Consultant Geriatrician, Guys and St Thomas’ NHS Foundation Trust
  • Dr Chris Williams
    NIHR Clinical Lecturer in Primary Care, MAPP Group, University of Leicester and GP, Charnwood Medical Group Loughborough
  • Prof Andy Clegg
    Professor of Geriatric Medicine, University of Leeds; Consultant Geriatrician, Bradford Teaching Hospitals NHS Foundation Trust
  • Dr David Attwood
    GP and Honorary Secretary, British Geriatrics Society
  • Ros Heath
    Managing Director, Landermeads, Nottingham

  • Dr Maggie Keeble
    GP and Clinical Lead for Integrated Care of Older People, Herefordshire and Worcestershire CCG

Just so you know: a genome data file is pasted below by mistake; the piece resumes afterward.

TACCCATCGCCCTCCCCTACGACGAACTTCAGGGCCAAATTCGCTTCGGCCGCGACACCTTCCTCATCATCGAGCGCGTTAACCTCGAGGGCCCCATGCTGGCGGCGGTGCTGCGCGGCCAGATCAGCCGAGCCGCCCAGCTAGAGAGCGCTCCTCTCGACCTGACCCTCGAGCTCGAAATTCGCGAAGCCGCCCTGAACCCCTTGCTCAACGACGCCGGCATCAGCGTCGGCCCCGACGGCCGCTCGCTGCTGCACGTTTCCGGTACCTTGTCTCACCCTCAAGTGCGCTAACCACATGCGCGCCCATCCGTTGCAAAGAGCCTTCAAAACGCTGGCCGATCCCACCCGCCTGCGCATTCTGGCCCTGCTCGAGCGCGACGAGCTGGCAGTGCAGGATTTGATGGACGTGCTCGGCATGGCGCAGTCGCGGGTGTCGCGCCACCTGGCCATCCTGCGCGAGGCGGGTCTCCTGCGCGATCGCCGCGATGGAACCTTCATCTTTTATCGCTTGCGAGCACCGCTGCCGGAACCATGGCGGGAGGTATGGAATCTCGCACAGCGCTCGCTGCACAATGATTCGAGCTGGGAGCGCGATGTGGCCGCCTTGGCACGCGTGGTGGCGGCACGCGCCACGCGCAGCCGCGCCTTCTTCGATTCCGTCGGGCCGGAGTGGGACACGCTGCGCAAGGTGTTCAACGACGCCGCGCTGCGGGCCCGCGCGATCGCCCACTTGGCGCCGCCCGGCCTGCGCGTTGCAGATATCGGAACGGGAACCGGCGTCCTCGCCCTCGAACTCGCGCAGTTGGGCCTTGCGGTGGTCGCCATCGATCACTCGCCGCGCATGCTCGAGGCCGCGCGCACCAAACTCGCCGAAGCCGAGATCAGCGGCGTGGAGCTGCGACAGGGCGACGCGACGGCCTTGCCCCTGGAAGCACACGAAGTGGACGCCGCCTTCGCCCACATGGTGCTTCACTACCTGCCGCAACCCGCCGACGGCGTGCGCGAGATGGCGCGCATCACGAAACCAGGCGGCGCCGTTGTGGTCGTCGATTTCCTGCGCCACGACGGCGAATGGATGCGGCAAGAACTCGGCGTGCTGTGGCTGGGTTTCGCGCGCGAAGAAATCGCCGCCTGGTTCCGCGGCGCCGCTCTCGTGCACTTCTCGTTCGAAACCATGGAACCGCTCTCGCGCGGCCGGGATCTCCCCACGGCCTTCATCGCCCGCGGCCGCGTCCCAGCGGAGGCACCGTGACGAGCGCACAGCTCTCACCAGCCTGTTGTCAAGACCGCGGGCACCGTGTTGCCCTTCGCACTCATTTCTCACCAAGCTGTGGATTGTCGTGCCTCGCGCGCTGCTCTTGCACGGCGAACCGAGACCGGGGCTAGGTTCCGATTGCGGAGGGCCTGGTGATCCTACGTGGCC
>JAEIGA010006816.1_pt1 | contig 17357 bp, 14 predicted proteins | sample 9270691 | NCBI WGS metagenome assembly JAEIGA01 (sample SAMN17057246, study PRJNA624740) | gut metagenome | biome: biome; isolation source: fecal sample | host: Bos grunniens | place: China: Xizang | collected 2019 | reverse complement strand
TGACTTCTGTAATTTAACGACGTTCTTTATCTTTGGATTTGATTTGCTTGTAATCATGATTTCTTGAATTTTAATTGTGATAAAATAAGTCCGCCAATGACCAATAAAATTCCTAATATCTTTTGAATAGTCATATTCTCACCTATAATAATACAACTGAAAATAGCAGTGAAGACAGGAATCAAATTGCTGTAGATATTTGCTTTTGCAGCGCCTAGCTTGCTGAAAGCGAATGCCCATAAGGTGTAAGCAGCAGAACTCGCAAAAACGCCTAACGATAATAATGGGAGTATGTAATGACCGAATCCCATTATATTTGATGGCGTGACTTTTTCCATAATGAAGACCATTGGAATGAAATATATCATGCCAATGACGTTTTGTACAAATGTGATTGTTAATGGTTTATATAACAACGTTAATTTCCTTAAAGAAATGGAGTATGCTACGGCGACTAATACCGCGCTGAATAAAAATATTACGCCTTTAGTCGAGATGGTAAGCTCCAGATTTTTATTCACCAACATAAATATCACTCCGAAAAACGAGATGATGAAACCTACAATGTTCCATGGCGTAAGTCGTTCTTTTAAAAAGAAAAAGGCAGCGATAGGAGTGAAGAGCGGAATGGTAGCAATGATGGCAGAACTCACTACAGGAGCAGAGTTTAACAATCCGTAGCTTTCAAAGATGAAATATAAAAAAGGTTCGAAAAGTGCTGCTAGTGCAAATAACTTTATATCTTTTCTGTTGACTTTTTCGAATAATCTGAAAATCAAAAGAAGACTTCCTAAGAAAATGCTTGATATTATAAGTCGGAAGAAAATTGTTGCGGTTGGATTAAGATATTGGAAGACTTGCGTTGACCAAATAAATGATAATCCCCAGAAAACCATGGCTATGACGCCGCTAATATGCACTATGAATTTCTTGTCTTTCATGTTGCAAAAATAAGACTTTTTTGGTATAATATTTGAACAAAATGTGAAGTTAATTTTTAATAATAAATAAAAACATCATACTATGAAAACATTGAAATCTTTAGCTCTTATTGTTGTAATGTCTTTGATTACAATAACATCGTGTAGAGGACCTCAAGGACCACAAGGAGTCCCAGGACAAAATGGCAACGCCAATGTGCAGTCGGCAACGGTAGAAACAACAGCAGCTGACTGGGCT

• Dr Shelagh O’Riordan
    Consultant Community Geriatrician and Clinical Director for Frailty Services, Kent Community NHS Trust

  • Dr Jennifer Burns
    President Elect, British Geriatrics Society

  • Dr Emma Vardy
    Consultant Geriatrician and Honorary Senior Lecturer, Salford Royal NHS Foundation Trust

We would also like to acknowledge the support of Eric Fewster and the team at BushProof for providing advice on the guidance with respect to infection control and zoning issues. Thanks also to Eve Carder and the team at Evolve Care for their work on deconditioning which we have referenced here.